Test kits, You will need at the minimum, Ammonia , Nitrite, Nitrate, pH, and Alkalinity. You may also want (and will need at some point anyway) Calcium, copper, Phosphate, chlorine and chloramine. You will also have to have a salinity tester.

Nets, I suggest a few of different sizes, this helps when you HAVE to catch something (you should, however, try to abstain from catching anything unless absolutely necessary, as it causes stress).

A large container for mixing salt water (you can use a Rubbermaid garbage can, if you like, but remember to get a light colored one and keep away from the green).

A couple of 5 gallon plastic buckets (yes, you will need them for something).

Powerheads for water circulation within the tank. I run 1 MJ 1000 and one MJ400 in my 55 tall with a Rio 1700 as the sump return and get pretty good circulation. You want to try for water movement in all areas of the tank (i.e. no dead spots). .

A couple of extra powerheads, I have a couple extra of the ones that I use in my tank for water circulation. That way if I need to move or mix water, it is a lot easier to do. Also, if a powerhead burns out, I can just replace it. Of course, this also means that you will need tubing that fits on the powerheads that you use. I have a window pretty close to my tank, so I just run the tubing from the tank to the outdoors, hook it to a powerhead till the tube fills with water, then let gravity take care of the rest for my water changes (I refill in the same manner, I have an identical powerhead running in my new saltwater to mix and aerate it, so I just leave the tube in the tank and hook it to the powerhead in the new saltwater container).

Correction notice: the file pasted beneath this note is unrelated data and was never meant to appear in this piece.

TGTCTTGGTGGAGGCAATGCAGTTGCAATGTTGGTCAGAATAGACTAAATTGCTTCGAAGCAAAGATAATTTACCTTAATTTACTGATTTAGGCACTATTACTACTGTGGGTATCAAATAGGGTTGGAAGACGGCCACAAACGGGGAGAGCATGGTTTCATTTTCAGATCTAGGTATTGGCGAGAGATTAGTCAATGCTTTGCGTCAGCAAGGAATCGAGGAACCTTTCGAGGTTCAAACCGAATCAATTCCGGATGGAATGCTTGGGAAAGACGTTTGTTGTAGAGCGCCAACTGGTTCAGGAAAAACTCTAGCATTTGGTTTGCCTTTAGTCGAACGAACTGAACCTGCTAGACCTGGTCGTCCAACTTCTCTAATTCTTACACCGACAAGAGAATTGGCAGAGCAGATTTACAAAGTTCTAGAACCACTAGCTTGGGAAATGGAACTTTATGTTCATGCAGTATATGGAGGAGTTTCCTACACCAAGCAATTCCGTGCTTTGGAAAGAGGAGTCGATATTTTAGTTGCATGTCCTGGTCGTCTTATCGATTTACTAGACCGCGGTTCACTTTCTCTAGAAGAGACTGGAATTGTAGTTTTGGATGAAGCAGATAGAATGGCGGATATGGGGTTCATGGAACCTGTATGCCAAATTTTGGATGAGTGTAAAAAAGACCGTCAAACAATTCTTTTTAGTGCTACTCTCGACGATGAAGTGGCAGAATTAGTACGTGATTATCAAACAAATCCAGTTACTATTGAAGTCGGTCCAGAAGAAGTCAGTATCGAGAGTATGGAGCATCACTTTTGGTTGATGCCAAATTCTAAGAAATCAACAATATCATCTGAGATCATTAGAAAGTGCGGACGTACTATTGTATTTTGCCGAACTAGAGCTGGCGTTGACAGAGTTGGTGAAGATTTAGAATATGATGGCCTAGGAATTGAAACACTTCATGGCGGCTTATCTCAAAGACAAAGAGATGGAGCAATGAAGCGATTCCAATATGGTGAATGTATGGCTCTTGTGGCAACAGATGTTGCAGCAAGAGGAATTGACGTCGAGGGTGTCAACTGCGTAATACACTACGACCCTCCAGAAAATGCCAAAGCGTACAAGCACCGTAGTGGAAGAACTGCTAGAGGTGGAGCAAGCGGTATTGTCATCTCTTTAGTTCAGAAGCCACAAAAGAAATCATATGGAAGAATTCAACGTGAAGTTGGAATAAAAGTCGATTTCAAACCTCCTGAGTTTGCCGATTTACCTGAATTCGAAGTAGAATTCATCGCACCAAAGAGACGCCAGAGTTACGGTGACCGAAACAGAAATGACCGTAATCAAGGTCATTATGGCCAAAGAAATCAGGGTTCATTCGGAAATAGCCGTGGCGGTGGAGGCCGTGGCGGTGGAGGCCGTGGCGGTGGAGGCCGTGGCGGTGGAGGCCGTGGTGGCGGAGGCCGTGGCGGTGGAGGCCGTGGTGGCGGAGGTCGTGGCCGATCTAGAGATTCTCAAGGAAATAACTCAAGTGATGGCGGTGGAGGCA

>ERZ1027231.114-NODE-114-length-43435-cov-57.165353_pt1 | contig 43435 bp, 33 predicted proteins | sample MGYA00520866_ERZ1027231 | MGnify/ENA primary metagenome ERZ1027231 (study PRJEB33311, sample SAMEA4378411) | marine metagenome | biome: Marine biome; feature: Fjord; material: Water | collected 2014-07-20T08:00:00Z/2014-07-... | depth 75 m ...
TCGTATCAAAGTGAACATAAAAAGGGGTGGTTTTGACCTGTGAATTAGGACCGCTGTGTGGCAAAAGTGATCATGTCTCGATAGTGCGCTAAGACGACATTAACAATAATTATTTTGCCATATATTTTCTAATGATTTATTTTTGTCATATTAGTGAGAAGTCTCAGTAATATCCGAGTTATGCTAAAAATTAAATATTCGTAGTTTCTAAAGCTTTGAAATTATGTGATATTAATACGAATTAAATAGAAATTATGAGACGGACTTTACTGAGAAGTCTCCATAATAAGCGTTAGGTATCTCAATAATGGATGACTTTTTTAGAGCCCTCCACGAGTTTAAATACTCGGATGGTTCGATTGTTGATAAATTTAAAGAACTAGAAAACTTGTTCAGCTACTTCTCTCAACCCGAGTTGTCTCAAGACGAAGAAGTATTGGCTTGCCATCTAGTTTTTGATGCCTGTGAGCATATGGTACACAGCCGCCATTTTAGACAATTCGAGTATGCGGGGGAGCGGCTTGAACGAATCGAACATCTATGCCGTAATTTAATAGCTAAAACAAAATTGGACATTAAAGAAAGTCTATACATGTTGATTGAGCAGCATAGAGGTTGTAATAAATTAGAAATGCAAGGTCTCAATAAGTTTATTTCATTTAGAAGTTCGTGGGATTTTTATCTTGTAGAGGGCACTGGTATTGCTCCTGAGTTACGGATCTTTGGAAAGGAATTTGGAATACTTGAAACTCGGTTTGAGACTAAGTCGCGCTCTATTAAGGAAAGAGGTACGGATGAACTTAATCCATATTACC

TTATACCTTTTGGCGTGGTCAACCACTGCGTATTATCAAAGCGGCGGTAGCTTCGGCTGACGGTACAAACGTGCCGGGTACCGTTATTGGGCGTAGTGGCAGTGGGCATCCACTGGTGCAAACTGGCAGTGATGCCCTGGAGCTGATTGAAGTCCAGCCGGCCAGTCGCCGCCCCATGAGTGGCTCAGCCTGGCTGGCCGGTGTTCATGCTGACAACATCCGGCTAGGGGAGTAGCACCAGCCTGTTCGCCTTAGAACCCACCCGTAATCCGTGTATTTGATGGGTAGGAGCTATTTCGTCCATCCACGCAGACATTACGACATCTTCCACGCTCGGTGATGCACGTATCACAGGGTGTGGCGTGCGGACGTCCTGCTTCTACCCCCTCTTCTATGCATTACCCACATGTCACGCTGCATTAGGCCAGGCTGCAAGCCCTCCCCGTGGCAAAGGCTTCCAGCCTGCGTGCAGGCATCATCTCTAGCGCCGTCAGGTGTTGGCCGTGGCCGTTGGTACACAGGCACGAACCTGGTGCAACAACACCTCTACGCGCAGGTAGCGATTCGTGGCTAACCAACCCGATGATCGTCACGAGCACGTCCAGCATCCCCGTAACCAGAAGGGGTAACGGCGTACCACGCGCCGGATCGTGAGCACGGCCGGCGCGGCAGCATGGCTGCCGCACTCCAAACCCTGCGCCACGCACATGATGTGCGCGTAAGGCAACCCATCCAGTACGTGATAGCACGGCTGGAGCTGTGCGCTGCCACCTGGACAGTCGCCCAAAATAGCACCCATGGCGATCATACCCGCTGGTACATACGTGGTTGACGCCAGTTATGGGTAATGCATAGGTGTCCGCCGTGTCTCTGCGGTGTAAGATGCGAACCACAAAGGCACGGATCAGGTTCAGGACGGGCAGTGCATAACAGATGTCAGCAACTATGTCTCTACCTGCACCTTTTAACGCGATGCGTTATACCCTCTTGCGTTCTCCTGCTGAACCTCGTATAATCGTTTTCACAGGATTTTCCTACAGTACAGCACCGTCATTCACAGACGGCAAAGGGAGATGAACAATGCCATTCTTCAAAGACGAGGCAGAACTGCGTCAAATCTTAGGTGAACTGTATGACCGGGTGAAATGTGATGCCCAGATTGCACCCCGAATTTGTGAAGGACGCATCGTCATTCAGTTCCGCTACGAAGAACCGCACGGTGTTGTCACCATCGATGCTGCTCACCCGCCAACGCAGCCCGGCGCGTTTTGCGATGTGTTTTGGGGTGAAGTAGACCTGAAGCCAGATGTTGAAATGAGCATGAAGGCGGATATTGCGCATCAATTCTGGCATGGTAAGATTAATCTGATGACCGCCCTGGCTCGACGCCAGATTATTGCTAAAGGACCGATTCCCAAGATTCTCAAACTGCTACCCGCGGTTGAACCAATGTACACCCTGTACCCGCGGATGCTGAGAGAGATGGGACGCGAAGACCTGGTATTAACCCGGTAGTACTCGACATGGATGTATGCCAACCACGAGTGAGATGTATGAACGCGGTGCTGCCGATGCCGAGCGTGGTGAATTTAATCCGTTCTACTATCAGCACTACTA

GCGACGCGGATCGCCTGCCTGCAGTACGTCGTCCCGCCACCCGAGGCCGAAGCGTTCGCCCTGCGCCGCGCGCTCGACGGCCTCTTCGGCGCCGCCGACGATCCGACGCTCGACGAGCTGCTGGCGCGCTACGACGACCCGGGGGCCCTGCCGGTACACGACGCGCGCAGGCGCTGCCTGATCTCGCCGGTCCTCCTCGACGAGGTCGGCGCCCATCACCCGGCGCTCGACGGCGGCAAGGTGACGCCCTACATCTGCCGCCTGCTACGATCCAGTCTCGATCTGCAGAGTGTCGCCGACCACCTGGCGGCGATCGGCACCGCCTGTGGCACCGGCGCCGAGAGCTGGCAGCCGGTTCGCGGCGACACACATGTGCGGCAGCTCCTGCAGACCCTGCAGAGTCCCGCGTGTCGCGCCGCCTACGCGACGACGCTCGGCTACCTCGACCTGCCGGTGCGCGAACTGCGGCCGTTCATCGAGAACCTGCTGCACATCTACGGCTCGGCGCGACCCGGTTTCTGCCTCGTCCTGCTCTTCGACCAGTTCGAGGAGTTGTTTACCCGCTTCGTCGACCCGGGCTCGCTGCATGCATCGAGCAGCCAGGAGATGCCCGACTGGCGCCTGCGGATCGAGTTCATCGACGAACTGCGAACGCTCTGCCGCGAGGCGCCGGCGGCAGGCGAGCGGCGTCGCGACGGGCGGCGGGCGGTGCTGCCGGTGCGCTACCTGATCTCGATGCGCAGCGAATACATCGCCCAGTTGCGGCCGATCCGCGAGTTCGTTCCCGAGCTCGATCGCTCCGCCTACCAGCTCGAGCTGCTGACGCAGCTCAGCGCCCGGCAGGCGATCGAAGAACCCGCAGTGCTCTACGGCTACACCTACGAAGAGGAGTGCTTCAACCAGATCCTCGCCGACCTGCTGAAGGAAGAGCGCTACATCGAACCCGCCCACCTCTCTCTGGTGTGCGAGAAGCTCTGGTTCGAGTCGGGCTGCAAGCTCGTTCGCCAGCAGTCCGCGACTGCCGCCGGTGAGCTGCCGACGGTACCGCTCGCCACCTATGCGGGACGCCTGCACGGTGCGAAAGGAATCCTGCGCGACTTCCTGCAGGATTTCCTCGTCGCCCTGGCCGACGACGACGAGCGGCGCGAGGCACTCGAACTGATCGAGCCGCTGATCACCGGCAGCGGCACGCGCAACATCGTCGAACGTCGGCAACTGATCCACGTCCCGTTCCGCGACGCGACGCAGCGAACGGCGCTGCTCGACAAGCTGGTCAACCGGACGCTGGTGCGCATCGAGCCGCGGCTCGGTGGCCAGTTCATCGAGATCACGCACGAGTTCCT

Several thermometers
, one in your main tank, and one for your makeup water, and another just in case (say that you have to put some of your inhabitants in a 5 gallon plastic bucket for some reason or another, you will have to maintain the temperature in that bucket). You should always have an extra on hand of anything that is imperative to the tank running (heater, sump pump, etc. as it will only go dead 5 minutes after the fish store closes and when the next day is a holiday :0.

A spreadsheet application on your computer, aquarium software, or a notebook to make notes on your tank. You should keep records as to what is happening in the tank. You should date and keep track of all of the tests that you take, and you should note water changes and the amount with the date as well. I also note what creatures that I have added and the date. This way if something goes wrong, you can refer back to your notes and see if something correlates to the beginning of the problem. I note everything, including dosing supplements and vitamins (how much and what date). It is also a good idea to have logged the Latin name of all of your animals. that way if you have a question you can get help quicker.

Various plastic measuring cups and spoons for mixing salt water and for dosing the tank (you will not really be dosing until you finish cycling though).